First was Ancillary Justice. I'd heard a lot of good things about the book, including that it had won the Nebula, Hugo and other prestigious awards for last year, which is pretty suggestive that we're looking at a good read, so I pushed it to the top of the heap, and I wasn't disappointed. The setting that Ann Leckie imagined is fascinating, and as the protagonist (One Esk) moves through the worlds, it just gets deeper and deeper. I hate to give too much away since part of the joy of this book is the discovery and the slow understanding about what it all means and who and what people are. I've already started reading the sequel which came out recently. Well worth taking a gander at, even if you don't trust awards.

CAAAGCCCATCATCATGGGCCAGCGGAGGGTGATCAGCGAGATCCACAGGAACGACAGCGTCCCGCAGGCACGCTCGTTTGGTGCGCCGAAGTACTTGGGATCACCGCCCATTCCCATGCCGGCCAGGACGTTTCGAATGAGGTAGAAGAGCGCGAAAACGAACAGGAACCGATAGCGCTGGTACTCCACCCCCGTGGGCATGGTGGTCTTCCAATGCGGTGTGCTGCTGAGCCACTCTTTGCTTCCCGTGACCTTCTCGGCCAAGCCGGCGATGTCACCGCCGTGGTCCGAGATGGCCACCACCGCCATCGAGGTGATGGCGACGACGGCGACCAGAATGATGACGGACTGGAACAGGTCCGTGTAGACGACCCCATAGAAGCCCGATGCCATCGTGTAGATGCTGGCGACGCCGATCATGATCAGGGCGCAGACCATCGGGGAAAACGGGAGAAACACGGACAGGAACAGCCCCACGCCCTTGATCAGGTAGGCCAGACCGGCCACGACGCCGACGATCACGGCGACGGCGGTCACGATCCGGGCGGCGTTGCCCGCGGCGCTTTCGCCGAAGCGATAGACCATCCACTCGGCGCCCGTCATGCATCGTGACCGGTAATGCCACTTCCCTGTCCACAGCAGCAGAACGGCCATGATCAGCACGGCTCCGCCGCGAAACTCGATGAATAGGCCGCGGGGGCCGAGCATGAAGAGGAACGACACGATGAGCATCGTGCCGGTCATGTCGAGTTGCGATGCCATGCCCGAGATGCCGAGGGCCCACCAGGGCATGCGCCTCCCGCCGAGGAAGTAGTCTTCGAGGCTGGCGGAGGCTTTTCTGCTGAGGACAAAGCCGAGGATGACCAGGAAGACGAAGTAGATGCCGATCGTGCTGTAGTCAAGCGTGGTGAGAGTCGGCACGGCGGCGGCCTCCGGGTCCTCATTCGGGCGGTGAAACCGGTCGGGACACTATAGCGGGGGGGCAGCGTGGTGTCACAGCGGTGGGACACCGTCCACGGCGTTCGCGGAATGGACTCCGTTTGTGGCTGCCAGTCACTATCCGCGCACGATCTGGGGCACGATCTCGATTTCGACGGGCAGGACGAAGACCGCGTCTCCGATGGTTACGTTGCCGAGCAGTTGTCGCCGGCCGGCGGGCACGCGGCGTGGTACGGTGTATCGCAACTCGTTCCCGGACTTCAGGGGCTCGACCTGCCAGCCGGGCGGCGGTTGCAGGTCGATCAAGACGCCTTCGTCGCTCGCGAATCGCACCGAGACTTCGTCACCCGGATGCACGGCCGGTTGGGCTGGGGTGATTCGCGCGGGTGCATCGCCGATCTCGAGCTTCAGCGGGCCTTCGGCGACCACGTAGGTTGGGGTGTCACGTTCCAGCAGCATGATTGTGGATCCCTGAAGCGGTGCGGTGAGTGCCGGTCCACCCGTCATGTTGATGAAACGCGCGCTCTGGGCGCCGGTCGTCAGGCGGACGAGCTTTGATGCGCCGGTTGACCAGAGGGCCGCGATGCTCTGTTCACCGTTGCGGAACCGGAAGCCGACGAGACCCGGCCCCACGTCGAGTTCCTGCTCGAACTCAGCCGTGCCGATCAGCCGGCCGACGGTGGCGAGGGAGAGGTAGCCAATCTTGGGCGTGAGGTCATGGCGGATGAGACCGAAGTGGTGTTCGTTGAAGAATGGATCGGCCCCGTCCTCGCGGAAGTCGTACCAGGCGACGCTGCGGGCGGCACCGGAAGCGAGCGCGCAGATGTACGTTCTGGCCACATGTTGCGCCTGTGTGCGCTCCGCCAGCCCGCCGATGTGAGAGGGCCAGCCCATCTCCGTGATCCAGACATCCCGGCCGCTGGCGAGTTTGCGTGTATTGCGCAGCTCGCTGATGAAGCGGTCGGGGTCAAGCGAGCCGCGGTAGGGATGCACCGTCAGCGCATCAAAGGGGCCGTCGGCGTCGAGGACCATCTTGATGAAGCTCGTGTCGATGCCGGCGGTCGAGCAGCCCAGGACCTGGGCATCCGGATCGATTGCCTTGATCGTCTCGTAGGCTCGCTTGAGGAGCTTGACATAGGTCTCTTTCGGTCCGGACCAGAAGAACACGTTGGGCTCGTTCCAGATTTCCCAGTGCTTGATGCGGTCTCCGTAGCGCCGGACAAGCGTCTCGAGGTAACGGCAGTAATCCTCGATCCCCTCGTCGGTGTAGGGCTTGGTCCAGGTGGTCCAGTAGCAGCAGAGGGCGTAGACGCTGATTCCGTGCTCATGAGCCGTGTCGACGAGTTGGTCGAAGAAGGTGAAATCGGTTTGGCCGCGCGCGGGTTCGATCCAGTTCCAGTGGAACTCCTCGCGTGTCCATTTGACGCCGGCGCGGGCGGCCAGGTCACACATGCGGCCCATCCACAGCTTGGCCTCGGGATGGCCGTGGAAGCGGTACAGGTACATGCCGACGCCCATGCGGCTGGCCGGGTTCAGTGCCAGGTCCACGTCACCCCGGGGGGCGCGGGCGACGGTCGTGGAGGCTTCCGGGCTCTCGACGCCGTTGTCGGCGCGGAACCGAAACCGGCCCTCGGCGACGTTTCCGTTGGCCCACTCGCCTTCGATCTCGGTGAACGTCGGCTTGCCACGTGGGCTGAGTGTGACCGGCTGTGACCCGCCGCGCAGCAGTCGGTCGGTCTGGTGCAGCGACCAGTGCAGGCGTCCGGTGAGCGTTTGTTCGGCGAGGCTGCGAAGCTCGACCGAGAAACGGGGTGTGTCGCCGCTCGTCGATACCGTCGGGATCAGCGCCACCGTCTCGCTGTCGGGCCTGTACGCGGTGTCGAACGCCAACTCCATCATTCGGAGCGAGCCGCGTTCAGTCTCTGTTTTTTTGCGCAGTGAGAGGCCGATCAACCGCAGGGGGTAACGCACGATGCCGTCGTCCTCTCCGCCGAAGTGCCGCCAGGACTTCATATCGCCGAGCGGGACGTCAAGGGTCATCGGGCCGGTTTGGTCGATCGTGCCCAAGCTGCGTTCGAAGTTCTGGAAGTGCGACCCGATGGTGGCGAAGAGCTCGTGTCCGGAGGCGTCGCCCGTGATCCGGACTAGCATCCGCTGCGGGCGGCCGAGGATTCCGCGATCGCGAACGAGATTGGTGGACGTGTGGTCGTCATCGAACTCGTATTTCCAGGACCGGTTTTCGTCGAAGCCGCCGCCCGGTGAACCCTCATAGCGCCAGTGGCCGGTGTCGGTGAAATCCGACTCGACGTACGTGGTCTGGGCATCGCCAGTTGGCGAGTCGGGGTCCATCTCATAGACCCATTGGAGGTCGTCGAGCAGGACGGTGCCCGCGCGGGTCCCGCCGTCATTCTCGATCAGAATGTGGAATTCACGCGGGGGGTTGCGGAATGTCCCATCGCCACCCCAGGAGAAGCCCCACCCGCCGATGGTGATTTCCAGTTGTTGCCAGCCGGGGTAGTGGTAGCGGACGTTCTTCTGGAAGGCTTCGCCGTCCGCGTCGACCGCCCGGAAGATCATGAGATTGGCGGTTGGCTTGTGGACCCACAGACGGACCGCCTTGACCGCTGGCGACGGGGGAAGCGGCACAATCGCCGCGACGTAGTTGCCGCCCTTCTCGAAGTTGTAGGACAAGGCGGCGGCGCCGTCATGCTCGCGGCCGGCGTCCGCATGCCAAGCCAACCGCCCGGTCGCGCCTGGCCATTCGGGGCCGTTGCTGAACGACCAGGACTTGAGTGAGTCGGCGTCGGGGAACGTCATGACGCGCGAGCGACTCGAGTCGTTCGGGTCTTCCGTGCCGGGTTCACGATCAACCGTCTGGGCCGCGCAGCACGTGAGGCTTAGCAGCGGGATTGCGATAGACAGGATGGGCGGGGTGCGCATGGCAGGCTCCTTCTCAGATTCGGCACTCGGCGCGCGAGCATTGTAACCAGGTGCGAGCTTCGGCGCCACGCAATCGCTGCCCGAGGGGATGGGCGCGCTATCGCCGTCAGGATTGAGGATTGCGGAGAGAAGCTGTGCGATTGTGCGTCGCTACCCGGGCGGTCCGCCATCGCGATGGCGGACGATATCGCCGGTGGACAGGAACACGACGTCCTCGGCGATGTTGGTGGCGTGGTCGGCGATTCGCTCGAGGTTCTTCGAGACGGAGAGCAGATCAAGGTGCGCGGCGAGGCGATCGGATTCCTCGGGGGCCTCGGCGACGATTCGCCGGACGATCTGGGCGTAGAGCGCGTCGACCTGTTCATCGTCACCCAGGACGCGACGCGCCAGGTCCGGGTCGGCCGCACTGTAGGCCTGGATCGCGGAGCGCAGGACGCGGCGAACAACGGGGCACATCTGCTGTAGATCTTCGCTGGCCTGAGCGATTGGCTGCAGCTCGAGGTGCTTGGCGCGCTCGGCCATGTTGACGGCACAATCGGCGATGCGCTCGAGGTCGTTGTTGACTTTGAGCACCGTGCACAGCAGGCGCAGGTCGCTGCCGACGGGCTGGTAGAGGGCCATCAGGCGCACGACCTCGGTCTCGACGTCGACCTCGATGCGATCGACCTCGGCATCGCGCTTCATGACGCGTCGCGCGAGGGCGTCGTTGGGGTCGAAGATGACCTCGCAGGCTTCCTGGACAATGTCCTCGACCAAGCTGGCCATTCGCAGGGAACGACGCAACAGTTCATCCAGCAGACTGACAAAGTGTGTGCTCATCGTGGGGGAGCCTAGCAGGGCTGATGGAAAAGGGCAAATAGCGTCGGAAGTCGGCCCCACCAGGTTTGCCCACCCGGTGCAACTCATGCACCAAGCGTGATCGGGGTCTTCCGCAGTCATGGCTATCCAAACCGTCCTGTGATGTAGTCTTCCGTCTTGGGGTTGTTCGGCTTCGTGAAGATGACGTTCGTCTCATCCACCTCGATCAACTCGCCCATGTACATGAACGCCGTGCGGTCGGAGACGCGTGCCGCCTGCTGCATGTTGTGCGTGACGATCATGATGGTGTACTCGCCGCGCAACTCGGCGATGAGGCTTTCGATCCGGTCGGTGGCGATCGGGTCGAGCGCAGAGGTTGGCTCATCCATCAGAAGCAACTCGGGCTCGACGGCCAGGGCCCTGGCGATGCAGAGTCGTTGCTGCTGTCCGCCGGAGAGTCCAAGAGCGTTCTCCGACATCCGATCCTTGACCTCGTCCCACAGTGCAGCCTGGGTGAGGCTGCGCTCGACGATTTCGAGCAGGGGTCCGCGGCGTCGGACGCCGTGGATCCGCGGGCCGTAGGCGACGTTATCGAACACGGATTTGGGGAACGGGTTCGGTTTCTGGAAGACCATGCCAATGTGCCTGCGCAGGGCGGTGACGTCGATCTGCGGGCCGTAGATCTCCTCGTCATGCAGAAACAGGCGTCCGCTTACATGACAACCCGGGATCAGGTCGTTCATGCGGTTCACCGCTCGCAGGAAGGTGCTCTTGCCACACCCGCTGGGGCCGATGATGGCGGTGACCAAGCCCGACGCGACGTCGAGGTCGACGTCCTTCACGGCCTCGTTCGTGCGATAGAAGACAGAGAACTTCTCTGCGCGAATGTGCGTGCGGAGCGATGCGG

Next was Apple: A Global History. I've read other books in this series before; they are tiny, and much space is devoted to recipes, but there's an occasional tidbit of interesting information. This book is no exception, and the data on the original lands of the apple (Kazakhstan!), and the economic importance of cider in the early years of the American colonies were thought-provoking.
Finally, I downloaded from Barnes & Noble a short story from Dewey Lambdin's Napoleonic naval fiction series, chronlogically set a bit before the novel I'm already reading, called Lewrie and the Hogsheads, which was a bit of fun. Not presently available in printed form, apparently. B&N doesn't seem to have as many of these as does Amazon in Kindle format, but I'll be keeping my eyes open for future releases by authors I enjoy.